In the first four figures Il have shown the pieces A and C separately hinged to the piece B by a hinge construction. 'In' this case the hinge constructionl consists simply of two hinge tabs E' extending'from each of'the faces, each tab being shown as of a general rectangular form and having a space E' separating them. Immediatelynnder each tab E at one xedge there is a"slit e. These slits are for receiving thecorresponding tabs on the other face.l :The distance from' the 4solid left end E'Iof'the right lhand tab E to the opposite'end of the left hand slot e adjacent to it 'on the face 10 `is'eouial to the length Vof the line by whichT the' left hand tab E is connected with the' face 11,' and the saine 'relationship is true of course for' the f other tabs. .'Therefore in'v` puttingf these tabs together when'the ytwo` faces lare placed back to back'they canbe slid together'l in the plane, being first folded'on'each `other until the back of th'eftab ,Eon the face 10 substantially coincideswith the correspondt ing line,that is the line c' onithe tab on the face' 11.3' 'This requires fno 'bending .or distortion ofthe faces yat'all. `Now?if'the'' two faces 10 and 11 are lfol'ded vup'on eachf other throughv any angle whatever, it will'. be found that these two'jedges'e' will slip) by each other and Vwe 'have athing'e connec-f out tearing or very badly distorting the parts unless the two faces 10 and 11 are folded together in contact, in which case the two edges e" can, if not naturally past each other, be brought past each other and then the two parts slid by with a transverse sliding motion. ItV is to be 'noted that the angle between the line between the tab E and the member 10, that is the line on which it is hinged, and the edge e' is reater than the one the hinge line makes with the edge of the slot E which happens in this case to be zero.A This shows up better in Fig. 7 where the *latter angle is an acute one. This furnishes a stop to prevent lthe parts separating in all positions of the two sheets which are hinged together except the one in which they are turned over into contact with each other.l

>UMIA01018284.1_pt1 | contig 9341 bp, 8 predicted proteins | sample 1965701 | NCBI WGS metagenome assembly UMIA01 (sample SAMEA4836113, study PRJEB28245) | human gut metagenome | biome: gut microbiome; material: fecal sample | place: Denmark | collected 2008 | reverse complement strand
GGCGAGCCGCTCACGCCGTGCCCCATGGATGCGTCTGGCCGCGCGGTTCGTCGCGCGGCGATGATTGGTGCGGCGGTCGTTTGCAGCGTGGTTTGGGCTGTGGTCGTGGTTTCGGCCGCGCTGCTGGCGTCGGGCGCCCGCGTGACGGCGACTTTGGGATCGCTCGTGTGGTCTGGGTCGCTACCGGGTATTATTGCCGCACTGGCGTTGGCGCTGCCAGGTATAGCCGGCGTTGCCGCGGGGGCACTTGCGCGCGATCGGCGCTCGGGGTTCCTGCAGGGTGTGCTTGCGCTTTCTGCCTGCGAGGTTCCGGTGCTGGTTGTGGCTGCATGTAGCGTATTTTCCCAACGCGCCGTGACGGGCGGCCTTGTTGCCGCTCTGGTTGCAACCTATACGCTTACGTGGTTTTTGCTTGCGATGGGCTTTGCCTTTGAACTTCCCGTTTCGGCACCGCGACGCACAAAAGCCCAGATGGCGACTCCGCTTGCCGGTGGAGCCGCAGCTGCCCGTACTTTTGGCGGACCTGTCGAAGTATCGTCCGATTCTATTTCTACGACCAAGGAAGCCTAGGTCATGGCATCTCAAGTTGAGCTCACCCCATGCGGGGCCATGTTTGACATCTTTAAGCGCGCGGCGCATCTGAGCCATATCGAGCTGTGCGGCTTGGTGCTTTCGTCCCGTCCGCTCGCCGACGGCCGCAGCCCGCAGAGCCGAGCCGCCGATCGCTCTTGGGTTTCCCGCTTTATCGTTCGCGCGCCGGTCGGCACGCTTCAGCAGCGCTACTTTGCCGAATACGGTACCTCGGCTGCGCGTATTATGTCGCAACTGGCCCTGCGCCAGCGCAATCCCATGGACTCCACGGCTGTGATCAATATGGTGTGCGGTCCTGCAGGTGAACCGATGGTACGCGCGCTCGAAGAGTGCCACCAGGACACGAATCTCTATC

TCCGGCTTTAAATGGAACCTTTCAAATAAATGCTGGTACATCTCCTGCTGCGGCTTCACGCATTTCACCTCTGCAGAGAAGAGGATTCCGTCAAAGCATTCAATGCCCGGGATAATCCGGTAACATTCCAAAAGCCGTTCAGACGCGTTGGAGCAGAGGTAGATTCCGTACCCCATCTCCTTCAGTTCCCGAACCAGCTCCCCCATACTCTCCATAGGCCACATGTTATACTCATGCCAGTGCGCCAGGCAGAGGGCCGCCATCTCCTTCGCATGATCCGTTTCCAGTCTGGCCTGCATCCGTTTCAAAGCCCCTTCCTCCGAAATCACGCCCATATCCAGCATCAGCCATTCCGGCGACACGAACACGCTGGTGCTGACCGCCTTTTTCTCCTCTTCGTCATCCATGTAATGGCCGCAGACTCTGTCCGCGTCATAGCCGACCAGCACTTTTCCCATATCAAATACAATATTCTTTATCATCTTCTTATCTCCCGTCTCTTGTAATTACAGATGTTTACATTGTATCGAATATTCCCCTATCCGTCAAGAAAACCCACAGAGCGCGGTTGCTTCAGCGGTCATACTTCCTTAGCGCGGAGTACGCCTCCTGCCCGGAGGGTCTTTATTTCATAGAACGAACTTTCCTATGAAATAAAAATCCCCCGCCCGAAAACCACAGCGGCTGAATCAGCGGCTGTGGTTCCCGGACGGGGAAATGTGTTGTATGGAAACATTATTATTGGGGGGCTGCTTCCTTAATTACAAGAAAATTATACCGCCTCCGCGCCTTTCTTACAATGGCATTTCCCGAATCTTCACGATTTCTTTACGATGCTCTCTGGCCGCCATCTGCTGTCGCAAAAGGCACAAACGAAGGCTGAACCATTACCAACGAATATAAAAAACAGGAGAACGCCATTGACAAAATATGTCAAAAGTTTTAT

' In Figs. 7 and 8 other forms of hinge are shown embo'dying the same principles. In Fig. 7 these princ1ples are shown but in such form that the tabs F are without any slits but Vare 'simply made in the form of a trapezoid, in which the principles set forth above are carried out, the parts being assembled and taken apart in lthe same way as above described.

In Fig. 8 the tabs G are made in different form, but the relative dimensions and arrangements are the same as in Fig. 1, only the tabs instead of being the same length are formed one long and the other short, and they are shown as cut away near the center simply to avoid the presence of surplus material.

In Figs. 5 and 6 the construction of 'an irregular polyhedron is shown, the faces of the same being made up of squares and triangles, and in this case the tabs are shown provided with end angles of siXty degrees the same as those of the triangular faces. This blank also is difierent from the one shown in the first four figures, because the parts are all one integral whole, but that is not a feature peculiar to this figure as the same thing could be accomplished with the form shown in those figures. For that reason this construction will not be described in detail.

Although I have shown the invention as applied to one particular regular polyhedron and one irregular one I am aware of the fact that it can be applied to the construction of various regular and irregular polyhedrons without change in principle, only such changes in the angles and relations as are necessary to provide for different shapes.

Although I have illustrated and described only certain definite forms of the invention I am aware of the fact that modifications can be made therein by any person skilled in the art without departing from the scope of the invention as expressed in the claims. Therefore I do not wish to be limited to the construction of any definite figure or to all the details of construction, but what I do claim is 1. A blank of sheet material for use in constructing a hollow polyhedron, said blank being shaped to provide the number of polygonal faces necessary to produce the desired shape, said faces being flexibly connected with each other in a continuous series, the line of connection in each case being along one of the edges of the face, said faces having flexibly connected tabs extending beyond the boundaries of the respective polygons at the ends of said lines of connection to hold the faces together.

2. A blank for use in producing a polyhedron made up of a number of polygonal faces, each connected to another one along an edge by a flexible connection constituting a hinge, and a projecting hinged tab at each end of the hinge, each tab being adapted to fit against the surface of an adjacent face when the figure is completed to hold the faces in position.

3. A blank of sheet material for use in constructing a hollow polyhedron shaped to provide the number of regular polygonal faces necessary to produce the desired shape, said faces being flexibly and integrally connected with each other in a continuous integral series along the edges of the faces, and tabs flexibly connected with the several faces and having ends extending beyond the ends of the faces for the purpose of folding inside the adjacent faces and holding them in position.